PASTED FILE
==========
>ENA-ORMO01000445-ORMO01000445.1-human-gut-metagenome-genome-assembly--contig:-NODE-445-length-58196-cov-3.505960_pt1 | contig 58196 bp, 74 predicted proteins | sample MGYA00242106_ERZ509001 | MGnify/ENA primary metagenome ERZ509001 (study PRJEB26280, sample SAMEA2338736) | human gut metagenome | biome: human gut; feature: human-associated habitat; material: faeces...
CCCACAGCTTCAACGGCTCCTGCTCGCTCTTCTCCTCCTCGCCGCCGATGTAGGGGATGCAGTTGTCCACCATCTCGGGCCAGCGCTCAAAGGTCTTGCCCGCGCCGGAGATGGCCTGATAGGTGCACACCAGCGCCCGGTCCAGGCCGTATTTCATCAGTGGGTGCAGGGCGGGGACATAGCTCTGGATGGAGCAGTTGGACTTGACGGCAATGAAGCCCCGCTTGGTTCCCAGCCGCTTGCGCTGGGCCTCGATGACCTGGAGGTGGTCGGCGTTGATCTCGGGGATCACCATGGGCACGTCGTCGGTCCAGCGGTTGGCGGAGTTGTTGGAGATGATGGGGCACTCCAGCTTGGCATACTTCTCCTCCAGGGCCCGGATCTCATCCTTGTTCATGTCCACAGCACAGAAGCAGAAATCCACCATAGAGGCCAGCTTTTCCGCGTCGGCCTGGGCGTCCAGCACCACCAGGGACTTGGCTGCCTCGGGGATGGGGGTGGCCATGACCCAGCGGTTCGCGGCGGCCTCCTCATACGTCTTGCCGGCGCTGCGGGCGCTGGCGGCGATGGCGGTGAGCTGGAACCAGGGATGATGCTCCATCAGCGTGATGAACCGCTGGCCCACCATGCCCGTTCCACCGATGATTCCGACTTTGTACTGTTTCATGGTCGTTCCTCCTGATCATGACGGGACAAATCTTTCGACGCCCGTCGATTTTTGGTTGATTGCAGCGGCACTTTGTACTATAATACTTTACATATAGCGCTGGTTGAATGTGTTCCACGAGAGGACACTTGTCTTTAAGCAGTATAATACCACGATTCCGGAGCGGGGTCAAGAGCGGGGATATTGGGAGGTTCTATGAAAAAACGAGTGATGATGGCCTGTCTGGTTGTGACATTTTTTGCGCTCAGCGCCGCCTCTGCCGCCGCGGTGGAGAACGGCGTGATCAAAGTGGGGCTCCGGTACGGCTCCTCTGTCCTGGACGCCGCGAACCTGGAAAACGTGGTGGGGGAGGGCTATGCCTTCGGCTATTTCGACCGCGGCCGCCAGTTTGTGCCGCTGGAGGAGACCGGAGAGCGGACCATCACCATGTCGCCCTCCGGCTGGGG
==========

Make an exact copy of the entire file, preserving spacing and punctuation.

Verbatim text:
>ENA-ORMO01000445-ORMO01000445.1-human-gut-metagenome-genome-assembly--contig:-NODE-445-length-58196-cov-3.505960_pt1 | contig 58196 bp, 74 predicted proteins | sample MGYA00242106_ERZ509001 | MGnify/ENA primary metagenome ERZ509001 (study PRJEB26280, sample SAMEA2338736) | human gut metagenome | biome: human gut; feature: human-associated habitat; material: faeces...
CCCACAGCTTCAACGGCTCCTGCTCGCTCTTCTCCTCCTCGCCGCCGATGTAGGGGATGCAGTTGTCCACCATCTCGGGCCAGCGCTCAAAGGTCTTGCCCGCGCCGGAGATGGCCTGATAGGTGCACACCAGCGCCCGGTCCAGGCCGTATTTCATCAGTGGGTGCAGGGCGGGGACATAGCTCTGGATGGAGCAGTTGGACTTGACGGCAATGAAGCCCCGCTTGGTTCCCAGCCGCTTGCGCTGGGCCTCGATGACCTGGAGGTGGTCGGCGTTGATCTCGGGGATCACCATGGGCACGTCGTCGGTCCAGCGGTTGGCGGAGTTGTTGGAGATGATGGGGCACTCCAGCTTGGCATACTTCTCCTCCAGGGCCCGGATCTCATCCTTGTTCATGTCCACAGCACAGAAGCAGAAATCCACCATAGAGGCCAGCTTTTCCGCGTCGGCCTGGGCGTCCAGCACCACCAGGGACTTGGCTGCCTCGGGGATGGGGGTGGCCATGACCCAGCGGTTCGCGGCGGCCTCCTCATACGTCTTGCCGGCGCTGCGGGCGCTGGCGGCGATGGCGGTGAGCTGGAACCAGGGATGATGCTCCATCAGCGTGATGAACCGCTGGCCCACCATGCCCGTTCCACCGATGATTCCGACTTTGTACTGTTTCATGGTCGTTCCTCCTGATCATGACGGGACAAATCTTTCGACGCCCGTCGATTTTTGGTTGATTGCAGCGGCACTTTGTACTATAATACTTTACATATAGCGCTGGTTGAATGTGTTCCACGAGAGGACACTTGTCTTTAAGCAGTATAATACCACGATTCCGGAGCGGGGTCAAGAGCGGGGATATTGGGAGGTTCTATGAAAAAACGAGTGATGATGGCCTGTCTGGTTGTGACATTTTTTGCGCTCAGCGCCGCCTCTGCCGCCGCGGTGGAGAACGGCGTGATCAAAGTGGGGCTCCGGTACGGCTCCTCTGTCCTGGACGCCGCGAACCTGGAAAACGTGGTGGGGGAGGGCTATGCCTTCGGCTATTTCGACCGCGGCCGCCAGTTTGTGCCGCTGGAGGAGACCGGAGAGCGGACCATCACCATGTCGCCCTCCGGCTGGGG